RAMSI Police Did Not Break Rules in April Riots: McDermott, RAMSI media release, 29 July 2007
“RAMSI Participating Police Force Commander, Denis McDermott has strongly refuted allegations that the PPF broke the rules of engagement in their response to the April riots last year. Claims that PPF officers were instructed to shoot people in the neck with rounds of ‘beanbags’ are simply untrue, Mr McDermott said in a statement released today.
“ ‘The PPF did not have such equipment in the Solomon Islands at the time and no one has ever encouraged our officers to shoot people in the neck or back.’
“He said the Australian Federal Police’s Professional Standards Unit had also investigated the allegations and found that there was no substance to the allegations.”
Commentary and analysis
Second Interim Report, Commission of Inquiry into the April 2006 Civil Unrest in Honiara, Government of Solomon Islands, 7 September 2007
“There is evidence that the 18 April 2006 civil unrest in Honiara was not spontaneous as is originally claimed but rather the event has the hall mark of having been orchestrated and planned….There is now some evidence connecting the identity of a number of leading politicians, political groups and organisations who had in one way or another contributed to the execution of the planning for a regime change, should the previous government or elements of it return to power.”
Riots shake island capital, The Age, 20 April 2006
The troops’ commander, Brigadier Mick Slater, said his men were well trained to deal with civil unrest. “They’re exceptionally tough, they’re highly skilled, they are the best at doing this sort of work in the country.”
But the Australian-led forces also faced accusations of inflaming a peaceful protest when they fired tear gas on demonstrators blocking a driveway at the Parliament building on Tuesday night. The Speaker of the Parliament, Sir Peter Kenilorea, criticised handling of the unrest by the Regional Assistance Mission to Solomon Islands (RAMSI), saying police should have allowed negotiations to continue between demonstrators, MPs and police.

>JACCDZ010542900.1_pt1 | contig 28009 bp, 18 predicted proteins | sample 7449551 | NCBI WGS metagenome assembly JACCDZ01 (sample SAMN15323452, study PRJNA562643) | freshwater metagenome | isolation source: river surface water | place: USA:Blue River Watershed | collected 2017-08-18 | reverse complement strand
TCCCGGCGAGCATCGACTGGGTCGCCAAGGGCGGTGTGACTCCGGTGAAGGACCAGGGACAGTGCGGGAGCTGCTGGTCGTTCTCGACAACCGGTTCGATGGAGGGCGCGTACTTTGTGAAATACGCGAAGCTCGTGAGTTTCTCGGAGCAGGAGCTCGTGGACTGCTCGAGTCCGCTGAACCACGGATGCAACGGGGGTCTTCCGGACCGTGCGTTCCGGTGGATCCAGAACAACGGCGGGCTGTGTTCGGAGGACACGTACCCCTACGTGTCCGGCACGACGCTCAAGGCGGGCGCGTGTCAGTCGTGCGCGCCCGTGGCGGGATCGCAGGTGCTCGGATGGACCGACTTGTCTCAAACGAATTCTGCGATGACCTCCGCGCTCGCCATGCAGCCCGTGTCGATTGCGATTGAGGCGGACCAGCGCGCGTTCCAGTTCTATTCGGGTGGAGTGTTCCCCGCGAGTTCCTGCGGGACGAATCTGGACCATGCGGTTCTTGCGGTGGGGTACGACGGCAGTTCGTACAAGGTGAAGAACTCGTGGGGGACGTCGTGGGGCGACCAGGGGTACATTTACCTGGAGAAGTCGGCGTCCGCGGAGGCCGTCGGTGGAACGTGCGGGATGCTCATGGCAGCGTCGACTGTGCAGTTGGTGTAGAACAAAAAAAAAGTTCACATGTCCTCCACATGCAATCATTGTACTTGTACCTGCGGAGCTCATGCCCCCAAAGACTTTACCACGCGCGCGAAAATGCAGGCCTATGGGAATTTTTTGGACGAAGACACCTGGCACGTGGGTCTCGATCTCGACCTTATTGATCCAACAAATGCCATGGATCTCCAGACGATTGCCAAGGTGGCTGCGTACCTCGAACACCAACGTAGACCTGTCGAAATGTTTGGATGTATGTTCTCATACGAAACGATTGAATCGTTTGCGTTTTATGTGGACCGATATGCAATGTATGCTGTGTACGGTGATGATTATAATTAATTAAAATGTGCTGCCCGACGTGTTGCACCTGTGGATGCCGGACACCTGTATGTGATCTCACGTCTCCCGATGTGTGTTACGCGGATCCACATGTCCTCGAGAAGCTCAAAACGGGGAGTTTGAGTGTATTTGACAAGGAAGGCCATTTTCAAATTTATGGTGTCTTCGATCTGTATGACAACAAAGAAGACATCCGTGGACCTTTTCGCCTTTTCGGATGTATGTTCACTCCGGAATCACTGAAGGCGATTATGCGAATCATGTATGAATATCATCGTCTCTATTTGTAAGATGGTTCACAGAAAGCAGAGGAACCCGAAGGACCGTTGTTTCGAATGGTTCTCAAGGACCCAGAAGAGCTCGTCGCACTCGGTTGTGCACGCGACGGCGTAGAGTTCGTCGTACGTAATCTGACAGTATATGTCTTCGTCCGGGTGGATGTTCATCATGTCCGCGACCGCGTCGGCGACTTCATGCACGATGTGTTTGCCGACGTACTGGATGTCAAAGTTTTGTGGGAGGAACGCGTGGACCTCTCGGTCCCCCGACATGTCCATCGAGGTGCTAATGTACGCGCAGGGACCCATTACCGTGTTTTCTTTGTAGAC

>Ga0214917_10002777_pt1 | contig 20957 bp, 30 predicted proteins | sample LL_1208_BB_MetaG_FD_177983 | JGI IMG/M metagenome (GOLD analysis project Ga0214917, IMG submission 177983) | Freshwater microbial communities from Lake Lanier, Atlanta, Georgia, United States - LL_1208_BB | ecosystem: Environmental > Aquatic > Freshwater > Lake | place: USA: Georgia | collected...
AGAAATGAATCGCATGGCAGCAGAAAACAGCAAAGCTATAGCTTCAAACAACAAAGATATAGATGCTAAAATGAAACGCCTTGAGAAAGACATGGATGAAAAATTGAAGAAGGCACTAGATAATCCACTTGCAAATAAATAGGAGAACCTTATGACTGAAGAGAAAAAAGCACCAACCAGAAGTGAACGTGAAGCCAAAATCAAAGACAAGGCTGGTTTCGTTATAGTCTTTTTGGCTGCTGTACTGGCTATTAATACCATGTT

Luke Johnston, an Australian aid worker who was filming outside the Parliament compound for a documentary on the elections, backed Sir Peter’s view. Mr Johnston, speaking to The Age by phone from his home in Honiara, said the crowd had been protesting peacefully until RAMSI officers tried to physically break the blockade.
“It appears that that’s when things got out of hand, when there were some more aggressive approaches to the crowd while they were still negotiating through their own local representatives,” Mr Johnston said. “When they brought a riot squad in and a lot of riot gear there was a noticeable change in tone. My own view of what happened is that there was a lack of preparation.”
Transnational Police Building: critical lessons from Timor- Leste and Solomon Islands, Andrew Goldsmith and Sinclair Dinnen, Third World Quarterly, Vol. 28, No.6, 2007, pp 1092, 1101
“RAMSI’s early success earned high praise and it was commended as a model for future deployments. However, these assessments proved premature after serious disturbances in Honiara in April 2006 and a subsequent deterioration in relations between Australia and Solomon Islands following a change of government. The announcement of Snyder Rini as prime minister-elect on 18 April 2006 angered many Solomon Islanders anticipating a clean break from the corrupt and dysfunctional politics of recent years. Two days of rioting and opportunistic looting injured around 50 police and caused extensive damage to Chinatown, Honiara’s commercial centre.
“Local and RAMSI police were caught off guard and overseas reinforcements were required. Former senior officers disputed claims by the Australian Commissioner of the RSIP that there had been no prior intelligence indicating potential trouble. The Speaker of Parliament accused Australian police of over-reacting by using tear gas. Others viewed the severity of the disturbances and lack of police preparedness as evidence of more fundamental short- comings in the regional mission.”
Operational intelligence and RAMSI